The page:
12/09/2011 to Sahagun

Javier and I set out this morning into a frozen mist. Frost quickly forms on our eyelashes and brows as we attempt to navigate the whiteout. Puddles of water are frozen on the trail. Our breath steams out in white plumes.

Javier and I stop in a bar and eat a traditional Spanish breakfast, a tostada. I have an idea what this should be, having enjoyed a lot of Mexican for, and so am surprised when the bartender sets a small bottle of olive oil, some salt, and a half of a toasted baguette in front of me. Javier returns from next door with two tomatoes. He cuts one in half and smears it all over my toast. Then he pours oil and sprinkles salt on my tomato toast. He looks at me and smiles, his satisfaction glowing. I take a bite. Not bad.

Javier and I meet and greet more pilgrims. Here are people from the US, Holland, Spain, Korea, and the Philippines.


We see marvelous historic churches. This area was once Muslim and the church was probably built by Muslim workers due to it’s Muslim details. This one is in the Romantic style.


Another view.


Before he was a saint he was a hand model.


Glad she’s not my mom. Really, somebody should dust her off.


A donkey doing his thing. Griboulli approves.


Huh? How did Lisa get that yellow arrow pilgrim’s pin? (The yellow arrows on roads and buildings direct pilgrims) Turns out that she and Javier are friends. She also had her picture taken a couple of times today, and the story told of how she was found by the road.


11/08/2011 Cycling with Zavier

Last night in the hostel I met Zavier, who lives in Madrid. We decide to cycle together today.
I enjoy his company, he is very upbeat, speaks a little english, and loves to talk to locals. He is not used to cycling though and is pretty sore, so we ride slow and talk.

Zavier. We are about to descend into this village.


What fun to wind through the hills and come across a village.


This was a hospital and a church that spanned the pilgrims path in the 14th century.


Zavier descending into another village.


I took a picture then it toppled. Sorry.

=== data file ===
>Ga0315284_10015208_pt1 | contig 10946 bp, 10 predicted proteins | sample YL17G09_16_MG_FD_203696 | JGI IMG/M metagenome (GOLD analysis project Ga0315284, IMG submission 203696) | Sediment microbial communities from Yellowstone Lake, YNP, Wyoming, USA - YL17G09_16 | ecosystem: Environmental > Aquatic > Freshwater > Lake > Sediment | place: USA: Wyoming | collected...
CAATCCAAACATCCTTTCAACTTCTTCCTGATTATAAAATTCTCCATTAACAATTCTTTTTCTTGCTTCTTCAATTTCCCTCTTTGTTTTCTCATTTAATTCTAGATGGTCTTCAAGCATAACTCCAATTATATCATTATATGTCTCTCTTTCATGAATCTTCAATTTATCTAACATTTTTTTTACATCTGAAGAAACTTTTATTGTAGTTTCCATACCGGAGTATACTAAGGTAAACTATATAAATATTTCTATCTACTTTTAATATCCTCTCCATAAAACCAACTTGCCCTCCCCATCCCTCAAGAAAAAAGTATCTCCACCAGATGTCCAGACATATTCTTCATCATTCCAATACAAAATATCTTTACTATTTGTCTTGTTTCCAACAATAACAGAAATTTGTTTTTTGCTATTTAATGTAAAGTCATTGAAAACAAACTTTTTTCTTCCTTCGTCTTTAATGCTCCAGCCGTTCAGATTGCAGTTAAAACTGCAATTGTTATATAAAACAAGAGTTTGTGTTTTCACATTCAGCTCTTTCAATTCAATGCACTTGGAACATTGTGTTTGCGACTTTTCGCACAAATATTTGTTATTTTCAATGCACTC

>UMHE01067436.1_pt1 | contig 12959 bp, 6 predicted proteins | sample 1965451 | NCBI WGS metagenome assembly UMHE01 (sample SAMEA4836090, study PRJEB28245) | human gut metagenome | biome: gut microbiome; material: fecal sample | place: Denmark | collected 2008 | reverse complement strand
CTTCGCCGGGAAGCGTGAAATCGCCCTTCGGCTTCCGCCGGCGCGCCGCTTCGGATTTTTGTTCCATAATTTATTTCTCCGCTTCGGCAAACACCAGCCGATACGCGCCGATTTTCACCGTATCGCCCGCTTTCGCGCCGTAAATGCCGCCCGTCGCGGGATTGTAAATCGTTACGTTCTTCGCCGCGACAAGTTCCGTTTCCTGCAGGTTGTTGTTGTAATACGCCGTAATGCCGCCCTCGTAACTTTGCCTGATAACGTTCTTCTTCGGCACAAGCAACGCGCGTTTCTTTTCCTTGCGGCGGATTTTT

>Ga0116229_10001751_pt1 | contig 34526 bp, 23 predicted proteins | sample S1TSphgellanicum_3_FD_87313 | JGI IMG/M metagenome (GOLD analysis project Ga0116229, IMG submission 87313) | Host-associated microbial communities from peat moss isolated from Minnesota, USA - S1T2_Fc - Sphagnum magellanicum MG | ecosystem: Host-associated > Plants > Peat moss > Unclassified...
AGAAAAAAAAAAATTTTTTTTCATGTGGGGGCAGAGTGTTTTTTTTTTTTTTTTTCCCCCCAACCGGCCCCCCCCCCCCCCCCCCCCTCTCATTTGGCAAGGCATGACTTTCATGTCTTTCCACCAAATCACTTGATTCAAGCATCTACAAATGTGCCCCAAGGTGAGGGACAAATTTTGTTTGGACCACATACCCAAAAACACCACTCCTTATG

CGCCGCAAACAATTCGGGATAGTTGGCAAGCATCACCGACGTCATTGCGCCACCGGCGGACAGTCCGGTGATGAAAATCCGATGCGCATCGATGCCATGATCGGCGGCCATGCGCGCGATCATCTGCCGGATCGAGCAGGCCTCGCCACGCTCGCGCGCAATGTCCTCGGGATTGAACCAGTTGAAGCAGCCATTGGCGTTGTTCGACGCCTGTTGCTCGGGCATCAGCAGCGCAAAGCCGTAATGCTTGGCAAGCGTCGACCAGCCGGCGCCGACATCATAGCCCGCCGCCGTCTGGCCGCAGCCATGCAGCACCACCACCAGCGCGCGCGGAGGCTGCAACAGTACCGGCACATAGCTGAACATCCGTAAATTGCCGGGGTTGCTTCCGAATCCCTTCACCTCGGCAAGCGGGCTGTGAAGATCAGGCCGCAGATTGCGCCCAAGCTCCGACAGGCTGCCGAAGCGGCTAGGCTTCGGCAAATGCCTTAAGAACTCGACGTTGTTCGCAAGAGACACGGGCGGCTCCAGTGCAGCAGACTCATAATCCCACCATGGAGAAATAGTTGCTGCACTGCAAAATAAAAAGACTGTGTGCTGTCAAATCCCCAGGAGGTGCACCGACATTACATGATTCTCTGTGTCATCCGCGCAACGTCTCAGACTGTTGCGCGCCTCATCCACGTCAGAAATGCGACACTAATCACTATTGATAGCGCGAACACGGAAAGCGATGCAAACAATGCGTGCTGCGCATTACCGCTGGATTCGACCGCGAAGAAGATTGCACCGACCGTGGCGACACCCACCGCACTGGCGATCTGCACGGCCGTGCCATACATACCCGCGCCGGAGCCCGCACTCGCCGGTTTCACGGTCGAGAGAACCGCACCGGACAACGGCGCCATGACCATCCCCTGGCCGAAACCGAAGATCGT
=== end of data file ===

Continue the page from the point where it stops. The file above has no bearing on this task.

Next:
Zavier and I in front of Iglesia de San Martin dating from the 11th century that was done in the romantic style. Much simpler and more proportional.


San Martin interior. Plain simple, clean. So many churches intimidate you with the scale and majesty, this one is warm and welcoming.


San Martin details. There are over 300 of these individuals. They are believed to have been familiar to people of the time, and referred to commonly known stories or myths.


We are checked into a church hostel in a very small rural town. We walk around town at night and come across the hot spot: A group of old men playing dominoes. Other than this there is no-one on the streets, no cars, hardly any lights. What a unique experience these days have been!

Thanks for riding with me,


11/07/2011 Burgos

There are said to the three sections to this pilgrimage. The first part is physical. Today was a steady climb in elevation into a gusty headwind culminating in a 3km long 6% grade. I am tired.

The second section is mental. After today the terrain levels and becomes monotonous. To get through it you need mental stamina.

The final section is the reward, considered to be the most beautiful part of the trip.





The Cathedral in Burgos.


Cathedral spires.


A frozen pilgrim.


12/06/2011 Santo Domingo de Calzada

Today it overwhelms me. The beauty, breathing in the fresh air, the pleasure of movement, watching the grapes go by and eating them when I want. I ask myself if it could get any better than this, and tears of happiness burst out. The only thing I want would be to take you with me. But you are there, and I am here, so I take you along with these words and pictures.

Pilgrim momentos.


Griboulli and I take a break in the remains of the Hospital St Juan de Arc, circa 1185.


Hey, a beehive hut! I saw these first in Ireland. Maybe it’s an old pilgrim shelter…


Pilgrims have colored these faces on the rocks inside. I am enchanted.









Previous pilgrims have left their momentos. I place a pebble at the base, it seems like the thing to do.


There are some good climbs, made harder by riding in dirt.


I love riding into towns.


Street scene in Santo Domingo de Calzada. There was what looked like a medieval fair happening. My hostel is in the upper attics of the church on the left. It costs a 5 euro donation to spend the night, get a hot shower, and use the kitchen.

There is a warm friendship and acceptance here. We learn where everyone is from and how far they are walking. People give me advice about where to go. I get a sideways compliment: “When I get old, I want to be like you.”


My 10 euro “plate of the day” dinner. I did a little better tonight, the wine was fun and there was even a pineapple slice for desert.


Thanks for riding along!

12/05/2011, Logorno